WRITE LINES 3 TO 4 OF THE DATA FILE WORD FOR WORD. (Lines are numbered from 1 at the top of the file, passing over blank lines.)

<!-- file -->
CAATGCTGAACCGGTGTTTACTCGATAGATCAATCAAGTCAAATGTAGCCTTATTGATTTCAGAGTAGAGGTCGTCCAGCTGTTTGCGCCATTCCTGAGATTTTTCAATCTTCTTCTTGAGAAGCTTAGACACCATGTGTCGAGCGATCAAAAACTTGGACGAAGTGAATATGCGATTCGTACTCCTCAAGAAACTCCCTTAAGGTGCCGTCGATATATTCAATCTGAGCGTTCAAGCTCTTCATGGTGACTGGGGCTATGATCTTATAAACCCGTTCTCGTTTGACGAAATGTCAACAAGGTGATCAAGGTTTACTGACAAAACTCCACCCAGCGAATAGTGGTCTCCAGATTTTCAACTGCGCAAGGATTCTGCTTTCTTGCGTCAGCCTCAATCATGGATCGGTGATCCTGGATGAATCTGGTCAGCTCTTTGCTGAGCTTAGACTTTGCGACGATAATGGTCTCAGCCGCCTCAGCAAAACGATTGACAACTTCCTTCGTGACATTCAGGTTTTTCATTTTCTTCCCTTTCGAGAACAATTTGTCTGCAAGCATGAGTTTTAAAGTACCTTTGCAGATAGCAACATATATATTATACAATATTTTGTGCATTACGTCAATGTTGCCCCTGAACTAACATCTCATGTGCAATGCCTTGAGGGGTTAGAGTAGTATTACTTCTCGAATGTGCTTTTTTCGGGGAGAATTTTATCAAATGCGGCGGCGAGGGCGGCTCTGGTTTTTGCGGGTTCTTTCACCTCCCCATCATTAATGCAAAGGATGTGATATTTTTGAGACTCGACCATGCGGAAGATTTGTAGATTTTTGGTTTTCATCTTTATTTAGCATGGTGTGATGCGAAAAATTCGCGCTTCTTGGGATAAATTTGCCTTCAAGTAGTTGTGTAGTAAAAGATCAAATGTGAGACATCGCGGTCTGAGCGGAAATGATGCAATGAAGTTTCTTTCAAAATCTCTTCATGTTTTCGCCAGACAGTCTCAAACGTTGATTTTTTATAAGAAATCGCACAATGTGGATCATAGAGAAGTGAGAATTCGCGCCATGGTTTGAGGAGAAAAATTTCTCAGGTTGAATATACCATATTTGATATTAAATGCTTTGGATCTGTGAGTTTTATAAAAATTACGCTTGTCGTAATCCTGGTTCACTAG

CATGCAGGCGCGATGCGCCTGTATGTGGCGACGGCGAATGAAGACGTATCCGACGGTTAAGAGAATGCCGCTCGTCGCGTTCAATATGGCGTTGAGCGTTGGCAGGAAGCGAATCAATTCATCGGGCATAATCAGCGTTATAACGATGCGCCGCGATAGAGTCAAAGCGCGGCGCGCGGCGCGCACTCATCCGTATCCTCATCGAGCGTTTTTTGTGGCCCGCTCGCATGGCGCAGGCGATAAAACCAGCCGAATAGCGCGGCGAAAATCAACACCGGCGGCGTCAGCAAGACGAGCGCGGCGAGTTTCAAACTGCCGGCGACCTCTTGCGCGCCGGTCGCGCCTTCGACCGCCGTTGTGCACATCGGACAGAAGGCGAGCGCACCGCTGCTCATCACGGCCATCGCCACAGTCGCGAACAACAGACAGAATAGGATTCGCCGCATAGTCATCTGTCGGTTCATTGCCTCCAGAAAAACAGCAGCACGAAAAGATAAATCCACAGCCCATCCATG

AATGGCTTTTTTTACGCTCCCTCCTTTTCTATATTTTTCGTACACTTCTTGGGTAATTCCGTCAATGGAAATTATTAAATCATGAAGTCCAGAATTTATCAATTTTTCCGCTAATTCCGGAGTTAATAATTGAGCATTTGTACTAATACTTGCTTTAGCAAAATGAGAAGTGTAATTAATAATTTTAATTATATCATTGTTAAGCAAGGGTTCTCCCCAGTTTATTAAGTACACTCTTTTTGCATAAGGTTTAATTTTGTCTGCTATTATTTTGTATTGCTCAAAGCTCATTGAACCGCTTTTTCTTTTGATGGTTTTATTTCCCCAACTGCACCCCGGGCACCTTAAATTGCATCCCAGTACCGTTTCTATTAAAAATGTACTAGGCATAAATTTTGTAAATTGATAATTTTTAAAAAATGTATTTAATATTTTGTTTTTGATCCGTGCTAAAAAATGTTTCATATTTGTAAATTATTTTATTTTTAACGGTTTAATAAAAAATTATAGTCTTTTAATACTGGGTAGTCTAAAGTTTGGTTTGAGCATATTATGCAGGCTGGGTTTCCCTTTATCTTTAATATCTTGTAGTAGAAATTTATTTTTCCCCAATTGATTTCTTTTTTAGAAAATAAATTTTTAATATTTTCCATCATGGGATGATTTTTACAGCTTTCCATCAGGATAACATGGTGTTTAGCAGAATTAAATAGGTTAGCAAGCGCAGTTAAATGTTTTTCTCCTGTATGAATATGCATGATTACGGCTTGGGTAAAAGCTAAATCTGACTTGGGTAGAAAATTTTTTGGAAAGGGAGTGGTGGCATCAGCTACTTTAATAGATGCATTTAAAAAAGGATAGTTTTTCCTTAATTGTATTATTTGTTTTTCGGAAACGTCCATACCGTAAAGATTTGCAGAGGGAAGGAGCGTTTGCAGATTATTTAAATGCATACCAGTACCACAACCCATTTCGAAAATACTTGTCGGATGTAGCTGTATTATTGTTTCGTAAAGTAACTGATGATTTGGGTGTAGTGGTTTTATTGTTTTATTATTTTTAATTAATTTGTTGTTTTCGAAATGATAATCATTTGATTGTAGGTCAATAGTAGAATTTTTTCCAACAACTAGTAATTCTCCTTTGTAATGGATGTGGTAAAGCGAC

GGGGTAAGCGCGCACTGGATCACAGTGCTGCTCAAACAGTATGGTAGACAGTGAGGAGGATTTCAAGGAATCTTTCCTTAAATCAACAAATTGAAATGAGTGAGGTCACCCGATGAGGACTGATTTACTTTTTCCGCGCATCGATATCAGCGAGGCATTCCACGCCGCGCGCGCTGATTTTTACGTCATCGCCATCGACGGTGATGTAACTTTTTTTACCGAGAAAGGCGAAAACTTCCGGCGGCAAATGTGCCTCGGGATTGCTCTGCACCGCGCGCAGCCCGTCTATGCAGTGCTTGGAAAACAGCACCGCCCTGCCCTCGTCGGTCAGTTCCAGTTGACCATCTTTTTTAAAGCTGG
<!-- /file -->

AATGGCTTTTTTTACGCTCCCTCCTTTTCTATATTTTTCGTACACTTCTTGGGTAATTCCGTCAATGGAAATTATTAAATCATGAAGTCCAGAATTTATCAATTTTTCCGCTAATTCCGGAGTTAATAATTGAGCATTTGTACTAATACTTGCTTTAGCAAAATGAGAAGTGTAATTAATAATTTTAATTATATCATTGTTAAGCAAGGGTTCTCCCCAGTTTATTAAGTACACTCTTTTTGCATAAGGTTTAATTTTGTCTGCTATTATTTTGTATTGCTCAAAGCTCATTGAACCGCTTTTTCTTTTGATGGTTTTATTTCCCCAACTGCACCCCGGGCACCTTAAATTGCATCCCAGTACCGTTTCTATTAAAAATGTACTAGGCATAAATTTTGTAAATTGATAATTTTTAAAAAATGTATTTAATATTTTGTTTTTGATCCGTGCTAAAAAATGTTTCATATTTGTAAATTATTTTATTTTTAACGGTTTAATAAAAAATTATAGTCTTTTAATACTGGGTAGTCTAAAGTTTGGTTTGAGCATATTATGCAGGCTGGGTTTCCCTTTATCTTTAATATCTTGTAGTAGAAATTTATTTTTCCCCAATTGATTTCTTTTTTAGAAAATAAATTTTTAATATTTTCCATCATGGGATGATTTTTACAGCTTTCCATCAGGATAACATGGTGTTTAGCAGAATTAAATAGGTTAGCAAGCGCAGTTAAATGTTTTTCTCCTGTATGAATATGCATGATTACGGCTTGGGTAAAAGCTAAATCTGACTTGGGTAGAAAATTTTTTGGAAAGGGAGTGGTGGCATCAGCTACTTTAATAGATGCATTTAAAAAAGGATAGTTTTTCCTTAATTGTATTATTTGTTTTTCGGAAACGTCCATACCGTAAAGATTTGCAGAGGGAAGGAGCGTTTGCAGATTATTTAAATGCATACCAGTACCACAACCCATTTCGAAAATACTTGTCGGATGTAGCTGTATTATTGTTTCGTAAAGTAACTGATGATTTGGGTGTAGTGGTTTTATTGTTTTATTATTTTTAATTAATTTGTTGTTTTCGAAATGATAATCATTTGATTGTAGGTCAATAGTAGAATTTTTTCCAACAACTAGTAATTCTCCTTTGTAATGGATGTGGTAAAGCGAC

GGGGTAAGCGCGCACTGGATCACAGTGCTGCTCAAACAGTATGGTAGACAGTGAGGAGGATTTCAAGGAATCTTTCCTTAAATCAACAAATTGAAATGAGTGAGGTCACCCGATGAGGACTGATTTACTTTTTCCGCGCATCGATATCAGCGAGGCATTCCACGCCGCGCGCGCTGATTTTTACGTCATCGCCATCGACGGTGATGTAACTTTTTTTACCGAGAAAGGCGAAAACTTCCGGCGGCAAATGTGCCTCGGGATTGCTCTGCACCGCGCGCAGCCCGTCTATGCAGTGCTTGGAAAACAGCACCGCCCTGCCCTCGTCGGTCAGTTCCAGTTGACCATCTTTTTTAAAGCTGG